Blair calls for global action 'on shared values'

Tony Blair calls reform of the UN to make it more effective
Tony Blair calls reform of the UN to make it more effective

The United Nations must be reformed to allow it to "think sooner and act quicker" in defence of basic freedoms, Tony Blair said today.

In a major foreign policy speech in Washington, the prime minister said the international community must resolve its differences and work together to protect democracy, freedom and the rule of law.

Cooperation was vital if the challenges of global terrorism, climate change, world poverty and international trade were to be met, Mr Blair insisted, adding that the institutions to enable this must be reformed.

He called for the UN secretary general to be given more power over resources, in choosing the secretariat, and to refer long-standing problems to the security council.


The permanent membership of the security council should be expanded to address the anomalies whereby France and not Germany, and China and not Japan, were members, he added.

The International Monetary Fund must also become more representative of emerging economies and the World Bank should sharpen its focus on tackling world poverty, Mr Blair said.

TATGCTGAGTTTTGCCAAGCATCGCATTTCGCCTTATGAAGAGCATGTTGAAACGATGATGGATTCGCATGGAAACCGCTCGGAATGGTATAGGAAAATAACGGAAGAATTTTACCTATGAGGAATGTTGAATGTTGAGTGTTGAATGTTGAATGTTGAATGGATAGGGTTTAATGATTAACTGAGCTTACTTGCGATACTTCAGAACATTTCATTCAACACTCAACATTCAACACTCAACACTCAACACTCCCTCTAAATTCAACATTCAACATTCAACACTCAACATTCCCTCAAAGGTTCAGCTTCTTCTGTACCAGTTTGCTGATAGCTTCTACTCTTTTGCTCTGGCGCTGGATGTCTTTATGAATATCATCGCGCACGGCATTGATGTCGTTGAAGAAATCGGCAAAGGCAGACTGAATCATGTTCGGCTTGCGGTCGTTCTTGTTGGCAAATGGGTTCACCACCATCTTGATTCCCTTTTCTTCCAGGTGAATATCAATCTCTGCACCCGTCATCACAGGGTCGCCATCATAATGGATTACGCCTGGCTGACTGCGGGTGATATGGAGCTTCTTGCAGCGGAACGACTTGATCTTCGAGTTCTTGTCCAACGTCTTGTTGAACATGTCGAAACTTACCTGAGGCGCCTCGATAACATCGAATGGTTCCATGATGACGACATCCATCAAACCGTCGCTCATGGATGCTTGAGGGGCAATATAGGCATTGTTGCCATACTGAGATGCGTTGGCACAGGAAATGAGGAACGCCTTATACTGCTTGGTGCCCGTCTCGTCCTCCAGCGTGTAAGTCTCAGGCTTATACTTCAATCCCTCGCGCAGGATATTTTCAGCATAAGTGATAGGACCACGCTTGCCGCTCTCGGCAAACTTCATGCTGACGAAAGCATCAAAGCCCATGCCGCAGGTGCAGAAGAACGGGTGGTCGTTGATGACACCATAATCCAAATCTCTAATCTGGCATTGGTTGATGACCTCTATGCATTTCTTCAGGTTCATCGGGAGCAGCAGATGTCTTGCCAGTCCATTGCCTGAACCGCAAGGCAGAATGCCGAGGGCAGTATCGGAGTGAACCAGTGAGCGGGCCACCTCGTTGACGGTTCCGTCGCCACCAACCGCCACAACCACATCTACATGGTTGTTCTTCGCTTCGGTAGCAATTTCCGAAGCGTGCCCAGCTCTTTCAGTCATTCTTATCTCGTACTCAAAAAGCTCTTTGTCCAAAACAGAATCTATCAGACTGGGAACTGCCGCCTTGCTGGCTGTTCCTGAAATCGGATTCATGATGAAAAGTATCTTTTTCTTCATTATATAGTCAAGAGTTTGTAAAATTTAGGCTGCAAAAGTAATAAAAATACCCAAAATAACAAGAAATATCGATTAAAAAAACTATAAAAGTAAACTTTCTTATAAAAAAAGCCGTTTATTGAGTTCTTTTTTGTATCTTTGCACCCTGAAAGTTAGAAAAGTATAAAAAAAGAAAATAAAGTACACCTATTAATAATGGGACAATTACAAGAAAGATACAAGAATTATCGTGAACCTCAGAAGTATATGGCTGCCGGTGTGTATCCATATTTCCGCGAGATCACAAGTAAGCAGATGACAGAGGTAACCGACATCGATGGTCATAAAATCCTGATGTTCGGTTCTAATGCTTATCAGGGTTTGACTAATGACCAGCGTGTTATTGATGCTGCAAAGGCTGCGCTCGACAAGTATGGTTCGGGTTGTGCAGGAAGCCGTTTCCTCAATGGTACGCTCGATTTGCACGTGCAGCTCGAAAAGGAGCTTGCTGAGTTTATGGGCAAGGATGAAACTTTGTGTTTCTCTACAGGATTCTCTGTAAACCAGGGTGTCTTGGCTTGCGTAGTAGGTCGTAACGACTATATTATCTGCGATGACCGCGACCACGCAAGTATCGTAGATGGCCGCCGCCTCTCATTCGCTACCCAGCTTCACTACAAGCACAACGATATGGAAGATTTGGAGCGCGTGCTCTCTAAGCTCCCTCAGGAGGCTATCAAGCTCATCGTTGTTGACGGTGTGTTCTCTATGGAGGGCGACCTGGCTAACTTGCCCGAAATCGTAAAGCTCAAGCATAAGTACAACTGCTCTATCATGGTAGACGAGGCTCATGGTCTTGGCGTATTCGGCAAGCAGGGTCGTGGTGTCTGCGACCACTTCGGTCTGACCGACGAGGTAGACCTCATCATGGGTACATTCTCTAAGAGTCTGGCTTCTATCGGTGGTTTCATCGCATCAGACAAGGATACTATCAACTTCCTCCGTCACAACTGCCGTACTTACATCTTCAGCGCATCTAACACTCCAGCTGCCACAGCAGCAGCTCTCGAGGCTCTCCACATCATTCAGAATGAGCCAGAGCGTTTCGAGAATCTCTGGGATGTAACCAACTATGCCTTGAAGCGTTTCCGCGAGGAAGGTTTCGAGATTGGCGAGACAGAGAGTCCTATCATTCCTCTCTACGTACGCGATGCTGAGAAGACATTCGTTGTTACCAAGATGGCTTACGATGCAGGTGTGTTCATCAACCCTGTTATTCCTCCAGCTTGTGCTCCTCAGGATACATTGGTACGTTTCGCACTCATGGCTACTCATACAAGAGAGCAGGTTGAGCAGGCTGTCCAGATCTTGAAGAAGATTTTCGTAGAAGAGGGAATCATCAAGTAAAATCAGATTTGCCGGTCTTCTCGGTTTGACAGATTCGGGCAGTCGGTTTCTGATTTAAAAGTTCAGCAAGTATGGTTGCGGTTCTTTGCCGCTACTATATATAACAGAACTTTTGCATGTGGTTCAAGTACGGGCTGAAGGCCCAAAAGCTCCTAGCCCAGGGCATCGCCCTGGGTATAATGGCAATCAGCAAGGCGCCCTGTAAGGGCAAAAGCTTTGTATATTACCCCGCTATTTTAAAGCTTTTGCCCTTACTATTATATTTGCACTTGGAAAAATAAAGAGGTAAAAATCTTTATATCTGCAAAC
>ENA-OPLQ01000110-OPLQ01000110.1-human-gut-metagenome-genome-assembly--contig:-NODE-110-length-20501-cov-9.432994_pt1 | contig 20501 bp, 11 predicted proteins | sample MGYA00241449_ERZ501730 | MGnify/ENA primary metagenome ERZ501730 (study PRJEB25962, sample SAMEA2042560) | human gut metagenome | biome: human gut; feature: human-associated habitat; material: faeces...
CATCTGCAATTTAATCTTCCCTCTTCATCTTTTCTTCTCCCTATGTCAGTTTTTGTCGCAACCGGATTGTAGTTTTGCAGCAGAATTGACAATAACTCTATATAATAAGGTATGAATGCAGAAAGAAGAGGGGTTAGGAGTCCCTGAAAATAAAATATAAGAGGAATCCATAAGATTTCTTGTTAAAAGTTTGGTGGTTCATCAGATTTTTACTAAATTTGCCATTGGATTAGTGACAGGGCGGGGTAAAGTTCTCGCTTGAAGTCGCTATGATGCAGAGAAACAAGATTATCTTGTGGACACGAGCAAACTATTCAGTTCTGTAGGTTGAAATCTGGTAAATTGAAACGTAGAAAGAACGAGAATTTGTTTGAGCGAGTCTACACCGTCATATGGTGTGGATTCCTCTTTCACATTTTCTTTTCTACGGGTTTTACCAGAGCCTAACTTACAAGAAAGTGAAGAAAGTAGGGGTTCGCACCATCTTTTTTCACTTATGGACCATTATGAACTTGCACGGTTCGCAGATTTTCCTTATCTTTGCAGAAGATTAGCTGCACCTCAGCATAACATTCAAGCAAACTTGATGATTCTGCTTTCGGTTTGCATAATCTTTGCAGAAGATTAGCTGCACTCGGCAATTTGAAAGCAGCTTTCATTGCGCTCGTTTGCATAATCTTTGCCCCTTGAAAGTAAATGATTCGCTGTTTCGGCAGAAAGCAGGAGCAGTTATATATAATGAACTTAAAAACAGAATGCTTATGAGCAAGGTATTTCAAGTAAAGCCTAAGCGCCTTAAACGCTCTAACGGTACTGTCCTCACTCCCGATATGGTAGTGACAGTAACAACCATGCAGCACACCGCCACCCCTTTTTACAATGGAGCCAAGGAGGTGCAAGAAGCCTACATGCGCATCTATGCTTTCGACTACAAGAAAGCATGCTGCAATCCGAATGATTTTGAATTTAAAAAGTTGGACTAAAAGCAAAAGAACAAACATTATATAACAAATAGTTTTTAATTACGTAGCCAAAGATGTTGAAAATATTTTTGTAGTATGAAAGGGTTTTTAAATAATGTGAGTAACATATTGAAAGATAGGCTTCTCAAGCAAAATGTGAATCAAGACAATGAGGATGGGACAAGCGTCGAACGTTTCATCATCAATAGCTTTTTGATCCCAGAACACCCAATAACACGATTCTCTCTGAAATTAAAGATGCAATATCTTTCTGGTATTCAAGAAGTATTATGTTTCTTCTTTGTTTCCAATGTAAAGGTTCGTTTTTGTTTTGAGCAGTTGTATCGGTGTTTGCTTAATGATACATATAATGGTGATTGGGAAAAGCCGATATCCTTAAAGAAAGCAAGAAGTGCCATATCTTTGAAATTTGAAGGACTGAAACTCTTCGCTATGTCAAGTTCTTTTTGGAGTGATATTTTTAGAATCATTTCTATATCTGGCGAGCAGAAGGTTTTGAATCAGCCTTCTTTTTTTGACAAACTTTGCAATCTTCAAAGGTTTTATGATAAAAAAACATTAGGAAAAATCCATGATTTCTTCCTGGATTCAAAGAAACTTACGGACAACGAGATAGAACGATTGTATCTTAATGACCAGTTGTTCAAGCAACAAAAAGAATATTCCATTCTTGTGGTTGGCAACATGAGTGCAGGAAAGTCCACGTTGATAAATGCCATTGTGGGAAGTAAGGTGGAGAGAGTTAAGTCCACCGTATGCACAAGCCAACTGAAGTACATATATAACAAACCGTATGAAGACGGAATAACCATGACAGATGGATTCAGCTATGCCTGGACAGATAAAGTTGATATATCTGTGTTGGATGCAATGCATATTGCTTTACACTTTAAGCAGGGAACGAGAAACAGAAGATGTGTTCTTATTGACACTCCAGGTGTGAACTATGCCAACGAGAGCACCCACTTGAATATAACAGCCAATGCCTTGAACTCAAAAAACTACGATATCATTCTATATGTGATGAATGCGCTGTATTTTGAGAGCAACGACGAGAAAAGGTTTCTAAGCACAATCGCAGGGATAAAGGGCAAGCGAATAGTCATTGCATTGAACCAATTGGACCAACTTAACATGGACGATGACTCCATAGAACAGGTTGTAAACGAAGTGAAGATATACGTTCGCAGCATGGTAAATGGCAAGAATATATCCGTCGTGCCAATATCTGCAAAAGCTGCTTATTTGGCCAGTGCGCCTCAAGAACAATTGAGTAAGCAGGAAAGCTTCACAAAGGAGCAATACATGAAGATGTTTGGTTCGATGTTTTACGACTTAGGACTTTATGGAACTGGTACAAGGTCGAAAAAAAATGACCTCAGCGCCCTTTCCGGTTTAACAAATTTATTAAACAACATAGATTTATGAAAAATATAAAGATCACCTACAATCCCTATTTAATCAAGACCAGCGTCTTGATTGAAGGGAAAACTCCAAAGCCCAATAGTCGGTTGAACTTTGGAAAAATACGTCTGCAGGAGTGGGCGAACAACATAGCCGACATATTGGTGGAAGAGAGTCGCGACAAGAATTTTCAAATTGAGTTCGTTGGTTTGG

In addition, he said there was a "strong argument" for a multinational system for the safe enrichment of uranium, so not every country had to have their own fuel cycle facilities.

"We have to act not react, do so on the basis of prediction not certainty, and realise such action will often be outside of our own territory," Mr Blair said.

"What that means is that this can't be done easily unless it is done on an agreed basis on principle, on values that are shared as well as fair.

"We must fashion an international community that both embodies and acts in pursuit of global values - liberty, democracy, tolerance, justice. These are the values that can inspire and unify."

He held up Iraq as the symbol of that unification, saying that the critics of military action against Saddam Hussein should support the new democratic government as a model for other states.

"This should be a moment of reconciliation not only in Iraq but in the international community. The war in Iraq split the world - the struggle for democracy there should reunite it," he declared.

Mr Blair made the speech during a trip to see George Bush, and the two men appeared united on Iraq during a press conference last night.

However, today the prime minister issued a warning shot to the US president, saying: "No amount of institutional change will work unless the most powerful make it happen."

Last night, Mr Bush appeared to signal some support for a strengthened UN, although it is unlikely he would accept many of the changes proposed by Mr Blair today.

"I'd like to see a UN that's effective, one that joins us in trying to rid the world of tyranny, one that is willing to advance human rights and dignity," the president told reporters.

He added: "The UN ought to be clear about its desire to liberate people from the clutches of tyranny. That's what the UN ought to be doing, as far as I'm concerned."

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